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Institute of Immunology

Research Divisions

T lymphocytes (T cells) are key cellular players in the regulation and execution of immune responses in response to foreign pathogens and also against endogenous danger such as cancer cells. Our long-term research interest is to characterize molecular mechanisms that regulate the development, differentiation and effector function of T lymphocytes. With our studies we aim to provide important and medical-relevant insight into the regulation of T cell-mediated immunity. The Division of Immunobiology is formed by three research groups (for information about individual groups click the names of the principal investigators):

» Nicole Boucheron
» Wilfried Ellmeier (head of division)
» Shinya Sakaguchi

More information about the research groups, research projects, laboratory members and publications of the Division of Immunobiology is provided here.

The interaction of receptors on the surface of immune cells with their cognate ligands govern protective immune responses against pathogens and are important therapeutic targets to ameliorate immune pathology but also to improve anti-cancer immunity. We are studing the function of such molecules in immune responses. For this we have developed cellular tools that allow to assess the role of individual receptor-ligand pairs. Our focus is on costimulatory and coinhibitory pathways that act as critical regulators of human T cell responses.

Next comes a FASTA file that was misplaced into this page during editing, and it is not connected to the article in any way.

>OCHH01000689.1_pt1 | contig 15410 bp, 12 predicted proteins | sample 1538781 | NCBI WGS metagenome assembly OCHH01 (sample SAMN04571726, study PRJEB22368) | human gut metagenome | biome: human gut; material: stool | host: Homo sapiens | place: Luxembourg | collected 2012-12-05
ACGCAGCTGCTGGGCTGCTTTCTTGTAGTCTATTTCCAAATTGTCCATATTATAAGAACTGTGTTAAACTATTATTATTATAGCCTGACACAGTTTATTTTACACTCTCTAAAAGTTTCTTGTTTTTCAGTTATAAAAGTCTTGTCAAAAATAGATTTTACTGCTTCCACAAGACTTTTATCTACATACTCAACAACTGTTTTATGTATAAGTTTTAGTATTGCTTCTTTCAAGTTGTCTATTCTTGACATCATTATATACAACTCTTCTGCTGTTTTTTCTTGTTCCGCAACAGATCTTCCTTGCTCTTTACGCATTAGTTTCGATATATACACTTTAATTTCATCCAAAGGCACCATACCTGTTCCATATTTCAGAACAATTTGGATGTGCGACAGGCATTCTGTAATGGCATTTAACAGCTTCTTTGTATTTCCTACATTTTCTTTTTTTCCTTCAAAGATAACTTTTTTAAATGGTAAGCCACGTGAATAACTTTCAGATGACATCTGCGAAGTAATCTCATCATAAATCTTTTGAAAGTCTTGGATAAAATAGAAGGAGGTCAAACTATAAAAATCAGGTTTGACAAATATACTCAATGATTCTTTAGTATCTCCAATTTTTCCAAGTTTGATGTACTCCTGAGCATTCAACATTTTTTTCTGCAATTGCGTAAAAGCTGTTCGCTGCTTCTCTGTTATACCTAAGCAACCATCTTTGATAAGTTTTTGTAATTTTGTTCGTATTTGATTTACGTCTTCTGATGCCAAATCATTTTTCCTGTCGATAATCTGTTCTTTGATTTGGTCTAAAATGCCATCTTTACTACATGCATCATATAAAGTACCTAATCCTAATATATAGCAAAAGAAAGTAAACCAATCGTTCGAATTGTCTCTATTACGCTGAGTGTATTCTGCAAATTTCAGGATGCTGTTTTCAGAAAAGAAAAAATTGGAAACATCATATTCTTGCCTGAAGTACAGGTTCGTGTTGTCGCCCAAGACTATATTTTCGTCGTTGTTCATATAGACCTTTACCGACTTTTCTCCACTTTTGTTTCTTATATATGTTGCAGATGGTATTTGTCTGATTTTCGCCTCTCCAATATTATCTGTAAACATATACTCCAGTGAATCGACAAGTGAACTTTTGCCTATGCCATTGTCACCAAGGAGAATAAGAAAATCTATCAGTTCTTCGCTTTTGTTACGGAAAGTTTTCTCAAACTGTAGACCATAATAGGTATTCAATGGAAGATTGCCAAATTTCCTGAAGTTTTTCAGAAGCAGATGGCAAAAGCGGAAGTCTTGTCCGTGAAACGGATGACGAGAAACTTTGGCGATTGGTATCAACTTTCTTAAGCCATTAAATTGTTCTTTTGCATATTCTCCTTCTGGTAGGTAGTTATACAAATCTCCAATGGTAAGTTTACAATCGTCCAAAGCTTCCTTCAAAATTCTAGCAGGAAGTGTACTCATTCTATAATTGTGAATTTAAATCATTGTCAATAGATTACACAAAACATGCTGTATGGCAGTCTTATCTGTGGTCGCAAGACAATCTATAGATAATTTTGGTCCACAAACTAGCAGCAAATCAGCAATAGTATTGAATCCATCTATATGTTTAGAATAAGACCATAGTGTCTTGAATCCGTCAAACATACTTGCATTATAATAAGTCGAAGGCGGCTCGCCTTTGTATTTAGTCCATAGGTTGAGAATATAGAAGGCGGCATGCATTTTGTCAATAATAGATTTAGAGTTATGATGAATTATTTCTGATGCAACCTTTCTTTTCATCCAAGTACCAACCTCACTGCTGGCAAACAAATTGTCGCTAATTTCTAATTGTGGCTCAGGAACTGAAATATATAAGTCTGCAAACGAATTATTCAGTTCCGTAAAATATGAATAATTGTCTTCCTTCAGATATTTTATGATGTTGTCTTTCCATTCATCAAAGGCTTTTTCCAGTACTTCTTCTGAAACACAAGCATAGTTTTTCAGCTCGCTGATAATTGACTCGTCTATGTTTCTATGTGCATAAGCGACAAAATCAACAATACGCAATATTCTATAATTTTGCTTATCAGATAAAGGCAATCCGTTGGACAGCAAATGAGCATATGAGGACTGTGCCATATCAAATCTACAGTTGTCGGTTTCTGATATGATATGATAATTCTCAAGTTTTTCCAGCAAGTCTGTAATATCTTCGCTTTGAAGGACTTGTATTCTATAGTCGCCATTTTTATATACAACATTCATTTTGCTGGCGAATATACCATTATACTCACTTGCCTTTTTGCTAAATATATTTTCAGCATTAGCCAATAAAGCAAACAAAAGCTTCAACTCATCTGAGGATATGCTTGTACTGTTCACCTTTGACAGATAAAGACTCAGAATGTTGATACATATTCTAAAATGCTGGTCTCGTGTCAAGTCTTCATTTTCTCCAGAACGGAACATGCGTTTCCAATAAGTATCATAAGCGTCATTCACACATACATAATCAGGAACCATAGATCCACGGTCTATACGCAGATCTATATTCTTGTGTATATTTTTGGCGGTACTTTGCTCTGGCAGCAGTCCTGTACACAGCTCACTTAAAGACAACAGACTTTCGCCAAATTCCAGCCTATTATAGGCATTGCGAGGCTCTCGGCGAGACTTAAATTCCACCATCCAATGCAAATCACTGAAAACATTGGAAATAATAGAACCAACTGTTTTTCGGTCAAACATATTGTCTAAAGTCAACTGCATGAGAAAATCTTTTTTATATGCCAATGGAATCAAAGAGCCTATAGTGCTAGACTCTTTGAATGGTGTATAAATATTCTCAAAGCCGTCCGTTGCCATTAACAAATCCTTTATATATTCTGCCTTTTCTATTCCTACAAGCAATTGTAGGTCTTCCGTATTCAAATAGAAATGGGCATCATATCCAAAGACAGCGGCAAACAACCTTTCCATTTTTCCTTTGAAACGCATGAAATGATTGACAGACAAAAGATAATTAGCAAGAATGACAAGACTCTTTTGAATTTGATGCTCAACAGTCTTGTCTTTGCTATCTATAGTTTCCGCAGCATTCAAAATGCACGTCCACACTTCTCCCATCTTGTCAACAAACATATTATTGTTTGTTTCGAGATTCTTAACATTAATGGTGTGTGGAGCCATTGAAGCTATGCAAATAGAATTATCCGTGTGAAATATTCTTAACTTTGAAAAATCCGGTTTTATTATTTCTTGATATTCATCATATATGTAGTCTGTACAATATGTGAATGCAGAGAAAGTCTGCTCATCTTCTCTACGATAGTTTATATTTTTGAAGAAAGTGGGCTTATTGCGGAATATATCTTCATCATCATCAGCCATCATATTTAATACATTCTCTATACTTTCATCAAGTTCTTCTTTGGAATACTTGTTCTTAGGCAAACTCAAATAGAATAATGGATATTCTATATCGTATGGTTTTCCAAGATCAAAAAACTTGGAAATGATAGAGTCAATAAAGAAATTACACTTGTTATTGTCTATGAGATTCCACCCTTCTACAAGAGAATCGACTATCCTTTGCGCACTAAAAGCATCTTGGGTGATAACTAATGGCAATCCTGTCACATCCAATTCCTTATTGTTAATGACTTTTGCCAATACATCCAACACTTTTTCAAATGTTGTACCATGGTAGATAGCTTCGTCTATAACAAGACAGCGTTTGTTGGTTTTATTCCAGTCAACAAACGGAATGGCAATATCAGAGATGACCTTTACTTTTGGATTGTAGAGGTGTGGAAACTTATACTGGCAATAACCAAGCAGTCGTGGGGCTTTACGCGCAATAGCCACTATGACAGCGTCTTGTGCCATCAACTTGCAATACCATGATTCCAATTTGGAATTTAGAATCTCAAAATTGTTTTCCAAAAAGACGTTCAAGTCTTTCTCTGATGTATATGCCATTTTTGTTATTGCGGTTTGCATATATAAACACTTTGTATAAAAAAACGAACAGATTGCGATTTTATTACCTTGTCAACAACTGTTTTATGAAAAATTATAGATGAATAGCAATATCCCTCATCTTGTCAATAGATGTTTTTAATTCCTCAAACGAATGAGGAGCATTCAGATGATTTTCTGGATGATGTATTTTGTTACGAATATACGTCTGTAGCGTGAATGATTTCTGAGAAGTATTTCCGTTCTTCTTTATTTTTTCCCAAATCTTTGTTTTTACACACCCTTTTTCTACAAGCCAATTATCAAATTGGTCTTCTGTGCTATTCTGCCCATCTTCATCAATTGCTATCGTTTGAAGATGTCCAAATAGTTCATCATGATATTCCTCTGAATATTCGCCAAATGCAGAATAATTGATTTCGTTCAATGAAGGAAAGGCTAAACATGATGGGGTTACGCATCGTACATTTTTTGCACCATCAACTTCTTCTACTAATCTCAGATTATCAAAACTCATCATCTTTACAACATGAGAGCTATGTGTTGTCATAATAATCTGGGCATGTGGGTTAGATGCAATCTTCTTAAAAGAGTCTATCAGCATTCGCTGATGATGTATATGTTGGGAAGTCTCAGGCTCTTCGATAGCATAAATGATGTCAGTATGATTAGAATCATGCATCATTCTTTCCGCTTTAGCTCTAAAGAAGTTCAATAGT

» Peter Steinberger

A defect in B cell function can result in autoimmune diseases, immunodeficiency and immune dysregulation. The Division of Clinical and Experimental Immunology is interested in human B cell development, maturation and activation in physiological and pathological conditions. We have developed a unique expertise in in vitro modelling of early and late human B cell development that we combine with molecular and biochemical tools (spectral cytometry, scRNA seq, CRISPR Cas9 gene manipulation, single cell immortalization) in order to address our research questions.

Projects of the Division focus on:

  • Regulation of early B cell development
  • B cell fate decisions in the periphery
  • Interaction of human B cells with the extracellular matrix
  • Mechanisms of disease in monogenic defects leading to autoimmunity
  • B cell function in rheumatological diseases
  • Specific impact of novel targeted therapies on human B lymphocytes

» Marta Rizzi

Our scientific interests lie in the discovery and research of new mechanisms to control immune responses. The control and regulation of the immune system occurs through various mechanisms carried out by soluble factors, surface receptors and the metabolism of immune cells. These components work together to ensure an effective immune response against viruses and other pathogens or diseases. The aim of our work is to find new therapeutic ways to be able to treat in particular viral infections of the respiratory tract and inflammatory diseases better in the future.

» Johannes Stöckl